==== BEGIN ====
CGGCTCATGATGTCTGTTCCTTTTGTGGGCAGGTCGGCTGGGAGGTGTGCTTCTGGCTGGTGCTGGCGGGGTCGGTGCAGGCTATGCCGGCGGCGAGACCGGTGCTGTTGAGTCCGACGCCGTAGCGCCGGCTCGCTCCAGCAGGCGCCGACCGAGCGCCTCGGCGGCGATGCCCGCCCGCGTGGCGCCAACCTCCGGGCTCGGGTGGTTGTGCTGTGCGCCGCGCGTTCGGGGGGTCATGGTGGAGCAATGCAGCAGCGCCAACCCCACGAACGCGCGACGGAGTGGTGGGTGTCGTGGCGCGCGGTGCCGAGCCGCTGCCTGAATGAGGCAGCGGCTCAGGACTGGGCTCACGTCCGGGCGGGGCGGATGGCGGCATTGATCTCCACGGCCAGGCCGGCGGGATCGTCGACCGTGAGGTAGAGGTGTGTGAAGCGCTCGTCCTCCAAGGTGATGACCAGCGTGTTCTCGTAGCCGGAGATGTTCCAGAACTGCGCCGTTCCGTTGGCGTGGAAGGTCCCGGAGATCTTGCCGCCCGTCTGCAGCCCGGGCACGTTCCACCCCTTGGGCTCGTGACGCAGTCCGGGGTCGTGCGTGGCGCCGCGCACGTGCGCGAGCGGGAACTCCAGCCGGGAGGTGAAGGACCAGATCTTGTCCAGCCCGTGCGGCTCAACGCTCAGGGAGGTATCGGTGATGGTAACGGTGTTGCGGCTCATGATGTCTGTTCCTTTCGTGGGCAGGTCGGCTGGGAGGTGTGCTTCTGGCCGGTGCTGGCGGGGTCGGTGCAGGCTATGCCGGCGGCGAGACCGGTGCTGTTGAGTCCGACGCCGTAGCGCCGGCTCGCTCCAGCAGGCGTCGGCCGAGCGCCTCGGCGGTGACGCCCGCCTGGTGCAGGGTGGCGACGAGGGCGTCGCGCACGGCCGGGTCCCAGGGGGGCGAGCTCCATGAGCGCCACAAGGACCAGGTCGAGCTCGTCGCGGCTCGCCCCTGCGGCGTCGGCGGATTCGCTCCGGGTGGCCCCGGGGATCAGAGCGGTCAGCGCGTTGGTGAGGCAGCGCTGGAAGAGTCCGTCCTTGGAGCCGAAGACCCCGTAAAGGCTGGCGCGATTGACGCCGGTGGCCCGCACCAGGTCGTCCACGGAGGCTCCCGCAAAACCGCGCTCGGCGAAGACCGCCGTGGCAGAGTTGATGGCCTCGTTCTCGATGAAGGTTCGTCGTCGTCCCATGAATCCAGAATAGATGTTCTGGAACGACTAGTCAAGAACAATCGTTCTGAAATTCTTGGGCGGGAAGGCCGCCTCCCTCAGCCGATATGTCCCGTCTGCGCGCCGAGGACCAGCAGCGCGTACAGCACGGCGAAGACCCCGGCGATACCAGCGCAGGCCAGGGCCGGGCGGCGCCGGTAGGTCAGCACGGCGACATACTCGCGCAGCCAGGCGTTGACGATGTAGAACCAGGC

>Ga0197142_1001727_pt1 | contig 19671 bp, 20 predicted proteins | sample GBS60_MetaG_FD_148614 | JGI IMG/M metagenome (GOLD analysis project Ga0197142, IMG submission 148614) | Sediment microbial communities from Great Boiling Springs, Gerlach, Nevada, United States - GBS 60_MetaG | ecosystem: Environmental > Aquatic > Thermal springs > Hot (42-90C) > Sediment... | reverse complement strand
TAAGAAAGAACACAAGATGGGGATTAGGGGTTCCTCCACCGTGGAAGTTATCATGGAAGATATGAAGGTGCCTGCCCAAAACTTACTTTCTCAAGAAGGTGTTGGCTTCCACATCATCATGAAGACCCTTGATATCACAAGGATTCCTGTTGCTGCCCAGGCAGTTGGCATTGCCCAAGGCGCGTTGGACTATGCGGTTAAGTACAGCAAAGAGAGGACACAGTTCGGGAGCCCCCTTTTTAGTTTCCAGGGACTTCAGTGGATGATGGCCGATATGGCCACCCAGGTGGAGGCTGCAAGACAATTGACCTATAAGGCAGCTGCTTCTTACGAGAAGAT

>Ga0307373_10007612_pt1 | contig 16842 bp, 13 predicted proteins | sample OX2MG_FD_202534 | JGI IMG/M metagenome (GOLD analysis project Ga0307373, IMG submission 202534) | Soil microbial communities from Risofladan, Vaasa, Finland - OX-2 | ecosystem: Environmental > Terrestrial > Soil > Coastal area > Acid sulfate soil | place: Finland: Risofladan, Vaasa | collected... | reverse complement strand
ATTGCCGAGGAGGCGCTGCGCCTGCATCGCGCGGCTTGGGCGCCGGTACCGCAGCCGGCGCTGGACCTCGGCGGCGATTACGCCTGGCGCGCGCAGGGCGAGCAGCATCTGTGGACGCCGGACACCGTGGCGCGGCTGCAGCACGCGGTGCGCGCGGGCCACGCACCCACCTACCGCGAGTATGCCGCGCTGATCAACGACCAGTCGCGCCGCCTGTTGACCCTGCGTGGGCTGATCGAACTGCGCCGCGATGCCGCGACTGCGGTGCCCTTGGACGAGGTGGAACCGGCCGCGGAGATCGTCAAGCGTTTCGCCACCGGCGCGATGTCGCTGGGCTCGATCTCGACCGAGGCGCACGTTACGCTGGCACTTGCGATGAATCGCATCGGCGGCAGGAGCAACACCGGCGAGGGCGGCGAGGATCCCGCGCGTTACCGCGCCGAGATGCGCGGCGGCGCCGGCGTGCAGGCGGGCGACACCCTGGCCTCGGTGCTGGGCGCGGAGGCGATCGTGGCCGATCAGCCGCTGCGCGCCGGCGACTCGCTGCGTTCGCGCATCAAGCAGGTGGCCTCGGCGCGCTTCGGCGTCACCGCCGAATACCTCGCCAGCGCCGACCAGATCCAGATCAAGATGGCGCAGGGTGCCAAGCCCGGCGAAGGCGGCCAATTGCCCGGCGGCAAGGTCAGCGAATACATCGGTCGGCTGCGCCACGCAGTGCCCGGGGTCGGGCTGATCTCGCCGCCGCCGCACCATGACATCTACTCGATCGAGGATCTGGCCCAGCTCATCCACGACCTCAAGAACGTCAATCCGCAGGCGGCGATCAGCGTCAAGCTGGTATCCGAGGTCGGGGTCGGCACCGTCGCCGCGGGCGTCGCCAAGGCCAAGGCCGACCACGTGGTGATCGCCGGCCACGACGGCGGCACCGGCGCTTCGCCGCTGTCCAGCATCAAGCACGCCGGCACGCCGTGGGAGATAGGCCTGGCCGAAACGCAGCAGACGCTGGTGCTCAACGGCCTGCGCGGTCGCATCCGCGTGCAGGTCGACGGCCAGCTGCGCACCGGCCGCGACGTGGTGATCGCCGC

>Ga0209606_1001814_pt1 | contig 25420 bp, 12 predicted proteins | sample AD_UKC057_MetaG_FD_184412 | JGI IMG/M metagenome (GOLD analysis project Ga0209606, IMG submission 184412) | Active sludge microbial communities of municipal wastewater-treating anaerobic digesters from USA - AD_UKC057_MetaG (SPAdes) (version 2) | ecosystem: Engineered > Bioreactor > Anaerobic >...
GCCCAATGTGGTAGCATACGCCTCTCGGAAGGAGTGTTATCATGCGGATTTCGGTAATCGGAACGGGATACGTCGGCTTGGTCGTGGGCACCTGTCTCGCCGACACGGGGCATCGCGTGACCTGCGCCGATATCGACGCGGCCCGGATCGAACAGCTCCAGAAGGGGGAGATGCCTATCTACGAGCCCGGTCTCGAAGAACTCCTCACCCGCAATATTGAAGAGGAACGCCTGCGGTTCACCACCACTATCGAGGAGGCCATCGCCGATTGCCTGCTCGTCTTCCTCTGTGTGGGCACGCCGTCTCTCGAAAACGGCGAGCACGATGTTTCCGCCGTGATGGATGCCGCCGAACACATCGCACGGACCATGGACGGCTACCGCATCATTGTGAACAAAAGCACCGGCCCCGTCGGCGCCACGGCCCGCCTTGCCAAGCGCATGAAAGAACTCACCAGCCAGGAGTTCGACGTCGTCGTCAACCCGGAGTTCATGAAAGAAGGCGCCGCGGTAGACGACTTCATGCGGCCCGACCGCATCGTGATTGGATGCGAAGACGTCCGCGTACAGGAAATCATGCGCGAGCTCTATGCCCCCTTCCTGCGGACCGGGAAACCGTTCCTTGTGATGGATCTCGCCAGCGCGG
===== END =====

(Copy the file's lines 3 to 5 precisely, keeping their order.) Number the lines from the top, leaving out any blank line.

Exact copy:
TAAGAAAGAACACAAGATGGGGATTAGGGGTTCCTCCACCGTGGAAGTTATCATGGAAGATATGAAGGTGCCTGCCCAAAACTTACTTTCTCAAGAAGGTGTTGGCTTCCACATCATCATGAAGACCCTTGATATCACAAGGATTCCTGTTGCTGCCCAGGCAGTTGGCATTGCCCAAGGCGCGTTGGACTATGCGGTTAAGTACAGCAAAGAGAGGACACAGTTCGGGAGCCCCCTTTTTAGTTTCCAGGGACTTCAGTGGATGATGGCCGATATGGCCACCCAGGTGGAGGCTGCAAGACAATTGACCTATAAGGCAGCTGCTTCTTACGAGAAGAT

>Ga0307373_10007612_pt1 | contig 16842 bp, 13 predicted proteins | sample OX2MG_FD_202534 | JGI IMG/M metagenome (GOLD analysis project Ga0307373, IMG submission 202534) | Soil microbial communities from Risofladan, Vaasa, Finland - OX-2 | ecosystem: Environmental > Terrestrial > Soil > Coastal area > Acid sulfate soil | place: Finland: Risofladan, Vaasa | collected... | reverse complement strand
ATTGCCGAGGAGGCGCTGCGCCTGCATCGCGCGGCTTGGGCGCCGGTACCGCAGCCGGCGCTGGACCTCGGCGGCGATTACGCCTGGCGCGCGCAGGGCGAGCAGCATCTGTGGACGCCGGACACCGTGGCGCGGCTGCAGCACGCGGTGCGCGCGGGCCACGCACCCACCTACCGCGAGTATGCCGCGCTGATCAACGACCAGTCGCGCCGCCTGTTGACCCTGCGTGGGCTGATCGAACTGCGCCGCGATGCCGCGACTGCGGTGCCCTTGGACGAGGTGGAACCGGCCGCGGAGATCGTCAAGCGTTTCGCCACCGGCGCGATGTCGCTGGGCTCGATCTCGACCGAGGCGCACGTTACGCTGGCACTTGCGATGAATCGCATCGGCGGCAGGAGCAACACCGGCGAGGGCGGCGAGGATCCCGCGCGTTACCGCGCCGAGATGCGCGGCGGCGCCGGCGTGCAGGCGGGCGACACCCTGGCCTCGGTGCTGGGCGCGGAGGCGATCGTGGCCGATCAGCCGCTGCGCGCCGGCGACTCGCTGCGTTCGCGCATCAAGCAGGTGGCCTCGGCGCGCTTCGGCGTCACCGCCGAATACCTCGCCAGCGCCGACCAGATCCAGATCAAGATGGCGCAGGGTGCCAAGCCCGGCGAAGGCGGCCAATTGCCCGGCGGCAAGGTCAGCGAATACATCGGTCGGCTGCGCCACGCAGTGCCCGGGGTCGGGCTGATCTCGCCGCCGCCGCACCATGACATCTACTCGATCGAGGATCTGGCCCAGCTCATCCACGACCTCAAGAACGTCAATCCGCAGGCGGCGATCAGCGTCAAGCTGGTATCCGAGGTCGGGGTCGGCACCGTCGCCGCGGGCGTCGCCAAGGCCAAGGCCGACCACGTGGTGATCGCCGGCCACGACGGCGGCACCGGCGCTTCGCCGCTGTCCAGCATCAAGCACGCCGGCACGCCGTGGGAGATAGGCCTGGCCGAAACGCAGCAGACGCTGGTGCTCAACGGCCTGCGCGGTCGCATCCGCGTGCAGGTCGACGGCCAGCTGCGCACCGGCCGCGACGTGGTGATCGCCGC